By Justin Dorman
Impunity Watch Reporter, Middle East
TEHRAN, Iran – Recent Sakharov Prize winner and Iranian human rights attorney Nasrin Sotoudeh has been released from Evin prison. Her release is only a temporary furlough that is set to last just three days. Sotoudeh has spent roughly more than two years in jail thus far.
Currently, Sotoudeh is serving a six-year prison sentence and a ten-year ban on practicing law for “acting against national security and propaganda against the regime.” She was arrested for providing legal services in human rights cases for activists who were viewed unfavorably by the Iranian authorities. Many believe it was her specific representation of Shirin Ebadi, the Iranian Nobel peace prize laureate who is living in exile, that upset the Iranian authorities.
Throughout the course of her detainment, Sotoudeh was often held in solitary confinement. Additionally, her family was harassed with international travel bans, and Sotoudeh was frequently denied access to family visitation and telephone communication. She was also denied the right to attend her father’s funeral who died while she was in jail; although, she was allowed to attend her mother’s who also died around the same time. In an effort to protest such harassment, Sotoudeh began to partake in a hunger strike.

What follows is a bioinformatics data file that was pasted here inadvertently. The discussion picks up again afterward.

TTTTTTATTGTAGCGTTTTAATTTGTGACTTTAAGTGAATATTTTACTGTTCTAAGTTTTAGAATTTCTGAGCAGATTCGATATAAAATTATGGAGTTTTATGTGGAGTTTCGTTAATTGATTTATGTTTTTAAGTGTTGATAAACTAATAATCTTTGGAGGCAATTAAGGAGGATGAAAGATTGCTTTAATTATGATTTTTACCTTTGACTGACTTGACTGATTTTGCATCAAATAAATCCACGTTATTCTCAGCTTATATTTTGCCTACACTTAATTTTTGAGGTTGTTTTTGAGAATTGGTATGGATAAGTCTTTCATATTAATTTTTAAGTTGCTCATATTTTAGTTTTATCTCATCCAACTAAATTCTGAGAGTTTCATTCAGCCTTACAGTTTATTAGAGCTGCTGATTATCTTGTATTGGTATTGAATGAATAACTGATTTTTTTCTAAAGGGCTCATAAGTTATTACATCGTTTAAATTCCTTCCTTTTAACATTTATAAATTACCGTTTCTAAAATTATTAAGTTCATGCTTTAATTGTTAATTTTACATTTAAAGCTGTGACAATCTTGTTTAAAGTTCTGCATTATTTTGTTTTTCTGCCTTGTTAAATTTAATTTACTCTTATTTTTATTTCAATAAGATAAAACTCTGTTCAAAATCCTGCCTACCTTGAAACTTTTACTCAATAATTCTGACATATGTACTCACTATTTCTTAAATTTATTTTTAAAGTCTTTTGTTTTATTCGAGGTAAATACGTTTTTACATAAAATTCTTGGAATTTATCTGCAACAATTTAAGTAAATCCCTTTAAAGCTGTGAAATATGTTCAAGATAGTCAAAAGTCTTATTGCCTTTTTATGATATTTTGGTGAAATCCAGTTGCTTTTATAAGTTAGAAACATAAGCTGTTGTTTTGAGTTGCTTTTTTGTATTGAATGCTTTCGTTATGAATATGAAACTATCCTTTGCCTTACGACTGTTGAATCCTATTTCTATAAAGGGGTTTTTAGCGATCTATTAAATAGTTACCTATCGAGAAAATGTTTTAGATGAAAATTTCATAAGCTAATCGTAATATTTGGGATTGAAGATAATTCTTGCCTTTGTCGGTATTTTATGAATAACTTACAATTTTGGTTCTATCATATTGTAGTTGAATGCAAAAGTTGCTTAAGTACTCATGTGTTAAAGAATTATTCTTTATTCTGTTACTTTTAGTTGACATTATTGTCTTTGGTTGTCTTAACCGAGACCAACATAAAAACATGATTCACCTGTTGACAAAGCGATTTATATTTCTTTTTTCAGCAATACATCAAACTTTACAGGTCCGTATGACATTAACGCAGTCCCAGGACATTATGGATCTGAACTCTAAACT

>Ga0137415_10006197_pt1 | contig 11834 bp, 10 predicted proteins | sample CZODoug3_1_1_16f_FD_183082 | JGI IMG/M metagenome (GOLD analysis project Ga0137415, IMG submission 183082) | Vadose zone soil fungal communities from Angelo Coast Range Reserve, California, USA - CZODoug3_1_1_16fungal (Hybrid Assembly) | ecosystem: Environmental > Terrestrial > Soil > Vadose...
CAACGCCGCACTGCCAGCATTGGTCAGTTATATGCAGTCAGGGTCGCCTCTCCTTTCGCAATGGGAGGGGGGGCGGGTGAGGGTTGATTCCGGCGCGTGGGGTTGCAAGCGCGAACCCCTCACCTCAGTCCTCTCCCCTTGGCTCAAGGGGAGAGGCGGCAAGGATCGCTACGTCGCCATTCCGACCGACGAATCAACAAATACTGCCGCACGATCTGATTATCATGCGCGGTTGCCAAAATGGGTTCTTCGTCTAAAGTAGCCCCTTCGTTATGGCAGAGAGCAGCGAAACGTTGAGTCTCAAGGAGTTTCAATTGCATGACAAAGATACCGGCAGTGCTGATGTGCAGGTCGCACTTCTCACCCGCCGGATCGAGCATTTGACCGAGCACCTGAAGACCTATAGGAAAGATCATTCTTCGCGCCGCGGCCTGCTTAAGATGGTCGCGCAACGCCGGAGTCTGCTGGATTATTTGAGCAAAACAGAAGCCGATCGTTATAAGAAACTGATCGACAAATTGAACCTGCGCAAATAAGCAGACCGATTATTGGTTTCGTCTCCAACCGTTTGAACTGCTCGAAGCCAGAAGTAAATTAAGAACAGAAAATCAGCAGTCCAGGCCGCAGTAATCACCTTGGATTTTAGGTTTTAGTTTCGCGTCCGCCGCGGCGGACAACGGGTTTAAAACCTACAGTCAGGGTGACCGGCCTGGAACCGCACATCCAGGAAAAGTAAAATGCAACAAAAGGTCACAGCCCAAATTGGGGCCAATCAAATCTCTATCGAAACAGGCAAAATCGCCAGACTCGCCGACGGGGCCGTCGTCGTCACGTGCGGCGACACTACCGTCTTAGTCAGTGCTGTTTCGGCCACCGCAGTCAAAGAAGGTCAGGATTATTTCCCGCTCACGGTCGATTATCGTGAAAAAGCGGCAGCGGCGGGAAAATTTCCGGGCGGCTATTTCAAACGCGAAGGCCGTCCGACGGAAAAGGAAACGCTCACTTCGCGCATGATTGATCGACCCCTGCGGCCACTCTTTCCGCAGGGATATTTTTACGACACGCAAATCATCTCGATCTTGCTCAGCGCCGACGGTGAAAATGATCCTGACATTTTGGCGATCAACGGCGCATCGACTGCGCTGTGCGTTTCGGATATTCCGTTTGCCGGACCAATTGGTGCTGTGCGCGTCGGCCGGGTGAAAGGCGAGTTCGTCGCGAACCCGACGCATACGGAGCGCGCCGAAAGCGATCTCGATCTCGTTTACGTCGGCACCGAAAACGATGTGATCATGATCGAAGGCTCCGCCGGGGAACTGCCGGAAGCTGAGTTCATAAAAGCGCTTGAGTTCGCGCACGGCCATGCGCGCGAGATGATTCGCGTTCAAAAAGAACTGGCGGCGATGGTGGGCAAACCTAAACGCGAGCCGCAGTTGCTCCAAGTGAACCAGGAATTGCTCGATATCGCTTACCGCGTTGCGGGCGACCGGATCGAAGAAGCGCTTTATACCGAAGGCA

She wrote to her children, “I know that you require water, food, housing, a family, parents, love, and visits with your mother. . . However, just as much, you need freedom, social security, the rule of law, and justice.”
After a forty-nine day hunger strike, Sotoudeh finally began eating again once her daughter’s travel ban was lifted in early December.
Since the start of her temporary release, it has been reported that Sotoudeh weighs just ninety-five pounds. Drewery Dyke of Amnesty International stated that, “We urge the Iranian authorities to confirm an extension to this period of leave, to allow Nasrin to get any medical checks which she may not have received in Evin prison.”
Besides for an extension of her furlough for health reasons, Amnesty International further urges the Iranian government to release Sotoudeh indefinitely. Dyke added, “In order to abide by human rights commitments, though, her conviction should be overturned and she should be released unconditionally.”
Amnesty International was thrilled to hear of Sotoudeh’s three-day release, however, Dyke believes, “Nasrin shouldn’t have been imprisoned in the first place.”
For further information, please see:
Eurasia Review – Iran: Human Rights Lawyer Nasrin Sotoudeh Given First Furlough – 18 January 2013
Women News Network – Imprisoned Iran Rights Attorney Ms. Nasrin Sotoudeh Gets 3 Day Release – 18 January 2013
Guardian – Iranian Human Rights Lawyer Nasrin Sotoudeh Temporarily Freed – 17 January 2013
Amnesty International – Iran: Further Information: Lawyer Ends Hunger Strike but Still Detained: Nasrin Sotoudeh – 7 December 2012